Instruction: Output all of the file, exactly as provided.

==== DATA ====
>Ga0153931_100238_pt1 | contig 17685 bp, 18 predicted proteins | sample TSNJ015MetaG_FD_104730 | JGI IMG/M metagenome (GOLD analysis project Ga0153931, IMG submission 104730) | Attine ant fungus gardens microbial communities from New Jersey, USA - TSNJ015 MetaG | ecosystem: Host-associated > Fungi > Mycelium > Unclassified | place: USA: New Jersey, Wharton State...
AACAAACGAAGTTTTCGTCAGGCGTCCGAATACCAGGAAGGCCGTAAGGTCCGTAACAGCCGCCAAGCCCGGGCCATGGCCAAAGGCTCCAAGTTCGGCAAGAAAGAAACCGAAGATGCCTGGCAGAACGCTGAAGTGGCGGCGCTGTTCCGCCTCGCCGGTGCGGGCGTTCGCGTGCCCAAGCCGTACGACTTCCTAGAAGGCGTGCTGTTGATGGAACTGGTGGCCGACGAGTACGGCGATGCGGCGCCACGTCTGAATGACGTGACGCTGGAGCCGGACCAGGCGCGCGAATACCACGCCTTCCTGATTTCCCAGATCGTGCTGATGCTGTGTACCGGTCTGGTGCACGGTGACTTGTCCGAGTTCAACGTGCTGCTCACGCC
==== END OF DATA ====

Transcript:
>Ga0153931_100238_pt1 | contig 17685 bp, 18 predicted proteins | sample TSNJ015MetaG_FD_104730 | JGI IMG/M metagenome (GOLD analysis project Ga0153931, IMG submission 104730) | Attine ant fungus gardens microbial communities from New Jersey, USA - TSNJ015 MetaG | ecosystem: Host-associated > Fungi > Mycelium > Unclassified | place: USA: New Jersey, Wharton State...
AACAAACGAAGTTTTCGTCAGGCGTCCGAATACCAGGAAGGCCGTAAGGTCCGTAACAGCCGCCAAGCCCGGGCCATGGCCAAAGGCTCCAAGTTCGGCAAGAAAGAAACCGAAGATGCCTGGCAGAACGCTGAAGTGGCGGCGCTGTTCCGCCTCGCCGGTGCGGGCGTTCGCGTGCCCAAGCCGTACGACTTCCTAGAAGGCGTGCTGTTGATGGAACTGGTGGCCGACGAGTACGGCGATGCGGCGCCACGTCTGAATGACGTGACGCTGGAGCCGGACCAGGCGCGCGAATACCACGCCTTCCTGATTTCCCAGATCGTGCTGATGCTGTGTACCGGTCTGGTGCACGGTGACTTGTCCGAGTTCAACGTGCTGCTCACGCC